This paper is organized as follows: In Section 2, preliminary remarks relevant to the present study are given. Section 3 presents the data on refusal strategies of five languages, and Section 4 analyzes the data within the realm of “Markedness Theory”, which ensure that unmarked features are more frequently employed (Archangeli 1992, Bybee 2011, Hume 2011). Then, in Section 5, conclusions are offered.

2. Preliminaries

2.1. Semantic Formula in Refusal Strategies

This paper discusses refusal strategies to invitation in relation to social status in five languages, namely Korean, Chinese, Persian, German and English. In addition, to account for refusal strategies in a uniform way, semantic formulas constituting a strategy are also facilitated.

In the speech act of refusal, the refusal to an invitation is particularly noteworthy compared to other refusal elicitation situations since the speech act of invitation is perceived differently in different cultures (Garcia 1992, 1996, 1999; Félix-Brasdefer 2003; Hong 2011,). In the study of politeness strategies of Peruvian speakers, Garcia (1992) in Félix-Brasdefe (2003), states that the refusal to an invitation consists of two stages: invitation-response and insistence-response. Insistence by the inviter is expected in Peruvian culture; otherwise, the invitation is not considered sincere (Garcia 1992: 237 in Félix-Brasdefer 2003). In the study of Venezuelan Spanish (Garcia 1999), a similar series of speech acts are involved in an invitation, extending an invitation, insistence-response, and wrap-up. Japanese speakers also share the same sentiment as Latin Americans regarding an invitation. The typical American way of invitation, “Come if you want to”, added to an invitation makes a Japanese invitee feel uncomfortable or suspect the sincerity of the invitation because persistent invitation of the inviter is the Japanese norm in invitation (Wolfson 1989). This tendency is common among Eastern cultures. According to Jia (2007), however, in American culture, insistence from the person inviting is viewed differently because “to invite others to a party is considered to ‘borrow’ other’s time” (Jia 2007: 42). An inviter’s insistence may be considered as an imposition on the invitees’ autonomy. In the American context, the Eastern way of insisting an invitation upon an invitee may even be considered offensive. Persians tend to use ostensible invitations in daily life as a way of ritual politeness (ta’arof) (Dastpak & Mollaei 2011), while ‘ostensible invitations are rare in most situations’ among English speakers according to Issacs & Clark (1990: 494). Ta’arof is a very important concept in Persian culture, whether positively viewed as a “Compliment”, ‘‘Token of Goodwill”, ‘‘Courtesy”, or display of ‘‘Good Manners”, or negatively perceived as an empty formality (Esmali 2005:457). Since invitations can be either sincere or ostensible, refusing invitations is difficult. Ta’arof requires multiple refusals before accepting an invitation. At the same time, the insistence from the inviter is expected, while both gratitude and a return of the act on the part of the refuser are usually offered. This complexity of ta’arof makes refusal especially difficult for those who do not understand Persian culture (Izadi & Zilaie 2014).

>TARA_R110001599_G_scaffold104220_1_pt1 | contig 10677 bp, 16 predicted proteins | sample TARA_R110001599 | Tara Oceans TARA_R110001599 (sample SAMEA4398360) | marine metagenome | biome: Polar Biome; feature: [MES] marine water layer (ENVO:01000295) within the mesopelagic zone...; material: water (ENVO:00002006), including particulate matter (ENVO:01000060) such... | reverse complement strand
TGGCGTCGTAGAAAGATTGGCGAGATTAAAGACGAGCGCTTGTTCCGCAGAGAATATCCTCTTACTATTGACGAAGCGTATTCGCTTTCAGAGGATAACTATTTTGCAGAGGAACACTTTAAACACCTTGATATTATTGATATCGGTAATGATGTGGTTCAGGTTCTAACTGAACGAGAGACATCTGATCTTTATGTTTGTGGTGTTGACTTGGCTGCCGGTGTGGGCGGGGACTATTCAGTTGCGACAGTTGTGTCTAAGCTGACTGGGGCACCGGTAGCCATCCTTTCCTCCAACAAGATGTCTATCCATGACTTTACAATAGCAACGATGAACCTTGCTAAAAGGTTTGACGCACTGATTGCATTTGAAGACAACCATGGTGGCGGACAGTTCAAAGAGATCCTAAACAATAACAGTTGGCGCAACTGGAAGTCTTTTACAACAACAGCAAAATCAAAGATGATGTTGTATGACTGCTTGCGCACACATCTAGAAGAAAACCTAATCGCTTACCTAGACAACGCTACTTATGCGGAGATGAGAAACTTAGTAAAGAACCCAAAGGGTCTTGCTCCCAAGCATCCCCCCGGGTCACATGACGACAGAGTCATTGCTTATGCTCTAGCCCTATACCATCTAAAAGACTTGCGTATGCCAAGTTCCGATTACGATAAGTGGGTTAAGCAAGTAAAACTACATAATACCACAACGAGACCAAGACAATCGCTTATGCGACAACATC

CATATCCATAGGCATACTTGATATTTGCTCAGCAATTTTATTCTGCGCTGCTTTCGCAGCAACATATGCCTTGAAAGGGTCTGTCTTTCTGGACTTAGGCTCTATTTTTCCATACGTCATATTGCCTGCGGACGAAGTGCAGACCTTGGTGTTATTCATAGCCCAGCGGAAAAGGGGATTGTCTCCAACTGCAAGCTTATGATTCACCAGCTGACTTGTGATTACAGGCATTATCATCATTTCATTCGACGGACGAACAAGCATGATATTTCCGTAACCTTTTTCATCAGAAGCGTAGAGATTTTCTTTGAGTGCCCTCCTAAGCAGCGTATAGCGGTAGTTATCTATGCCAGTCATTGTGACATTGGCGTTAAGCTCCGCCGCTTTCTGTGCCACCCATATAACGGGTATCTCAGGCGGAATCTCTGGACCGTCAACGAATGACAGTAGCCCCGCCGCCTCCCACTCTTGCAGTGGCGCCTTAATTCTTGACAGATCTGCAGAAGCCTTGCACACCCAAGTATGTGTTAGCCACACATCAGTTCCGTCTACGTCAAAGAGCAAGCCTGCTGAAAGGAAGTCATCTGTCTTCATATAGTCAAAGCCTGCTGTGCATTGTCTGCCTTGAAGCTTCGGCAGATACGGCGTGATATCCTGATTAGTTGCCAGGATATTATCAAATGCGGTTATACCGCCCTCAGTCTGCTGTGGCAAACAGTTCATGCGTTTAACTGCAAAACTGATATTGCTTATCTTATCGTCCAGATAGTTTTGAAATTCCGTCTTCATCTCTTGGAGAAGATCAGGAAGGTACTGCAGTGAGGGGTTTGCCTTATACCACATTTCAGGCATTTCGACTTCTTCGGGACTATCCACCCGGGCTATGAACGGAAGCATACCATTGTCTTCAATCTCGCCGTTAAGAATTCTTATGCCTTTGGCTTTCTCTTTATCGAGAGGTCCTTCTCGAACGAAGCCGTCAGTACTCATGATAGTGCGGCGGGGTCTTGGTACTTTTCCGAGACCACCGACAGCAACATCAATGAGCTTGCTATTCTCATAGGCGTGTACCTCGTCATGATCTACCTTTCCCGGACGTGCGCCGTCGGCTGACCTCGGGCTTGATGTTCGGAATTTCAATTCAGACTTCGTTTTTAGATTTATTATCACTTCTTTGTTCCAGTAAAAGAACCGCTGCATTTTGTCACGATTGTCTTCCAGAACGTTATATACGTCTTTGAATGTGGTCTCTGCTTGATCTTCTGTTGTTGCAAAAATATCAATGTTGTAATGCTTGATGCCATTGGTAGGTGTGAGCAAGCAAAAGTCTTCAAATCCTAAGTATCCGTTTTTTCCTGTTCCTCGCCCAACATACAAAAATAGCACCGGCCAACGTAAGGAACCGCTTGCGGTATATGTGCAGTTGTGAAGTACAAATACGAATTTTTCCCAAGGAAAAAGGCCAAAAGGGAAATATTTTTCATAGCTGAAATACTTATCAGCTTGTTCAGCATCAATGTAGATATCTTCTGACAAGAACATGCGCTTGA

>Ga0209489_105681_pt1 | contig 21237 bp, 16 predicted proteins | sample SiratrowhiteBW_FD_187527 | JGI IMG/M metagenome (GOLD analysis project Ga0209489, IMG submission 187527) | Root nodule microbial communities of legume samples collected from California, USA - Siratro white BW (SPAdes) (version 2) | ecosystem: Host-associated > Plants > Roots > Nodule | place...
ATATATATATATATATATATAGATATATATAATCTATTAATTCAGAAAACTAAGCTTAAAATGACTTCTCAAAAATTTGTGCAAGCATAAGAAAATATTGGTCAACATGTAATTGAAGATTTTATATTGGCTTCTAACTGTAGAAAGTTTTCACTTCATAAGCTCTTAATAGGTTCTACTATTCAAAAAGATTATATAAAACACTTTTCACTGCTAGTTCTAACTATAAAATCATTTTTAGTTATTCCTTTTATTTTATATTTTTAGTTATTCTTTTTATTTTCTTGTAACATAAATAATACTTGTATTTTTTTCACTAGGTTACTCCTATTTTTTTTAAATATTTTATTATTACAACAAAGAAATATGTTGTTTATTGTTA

It has also been found that the variable of social status is another important factor in how respondents make refusals. Speaking to people of a different status affects the way people make refusals (Beebe, Takahashi & Uliss-Weltz 1990, Bardovi-Harlig, Hartford & Beverly 1991, Nelson et al. 1998, Hosseini & Talebinezhad 2014). Kwon (2002) in the study of comparing the refusal strategies between Americans and Koreans, finds Koreans tend to apologize much more to higher status (65%) than to lower status (28%) inviters, whereas Americans apologize noticeably less than Koreans do to both higher status (43%) and lower status inviters (27%). Also, Americans express more gratitude and positive opinion when refusing an invitation from a higher status person. Americans offer alternatives to the invitation only to status equals, while Koreans predominantly offer alternatives to people of a lower status. Research by Liao & Bresnahan (1996), Beebe, Takahashi & Uliss-Weltz (1990), and Allami & Naeimi (2011) reveal that Chinese and Japanese used different refusal strategies to people of different status, compared to Americans who do not demonstrate significant differences in their refusal strategies towards people of different status.

In this paper, the five most significant indirect semantic formulas are analyzed. The employment of the rest of the semantic formulas is insignificant, and therefore, will not be discussed. The number of studies with relevant data is quite limited. Most of the studies either combine all the semantic formulas (Keshavarz, Eslami & Ghahreman 2006; Hosseini & Talebinezhad 2014; Izadi & Zilaie 2014; Lin 2014) or do not categorize the data based on the situation of an invitation with the appropriate variable of social status (Chen, Ye & Zhang 1995; Liao & Bresnahan 1996; Beckers 1999; Chang 2009; Sahragard & Javanmardi 2011; Ghazanfari, Bonyadi & Malekzadeh 2013; Farashaiyanl & Muthusamy 2017). Given these reasons, the studies for this research are carefully selected, considering their relevance and representativeness. In discussing refusal strategies in terms of semantic formulas, the taxonomy of refusals will be amended accordingly for the discussion of this paper. The relevant semantic formulas are seen as in Table 1.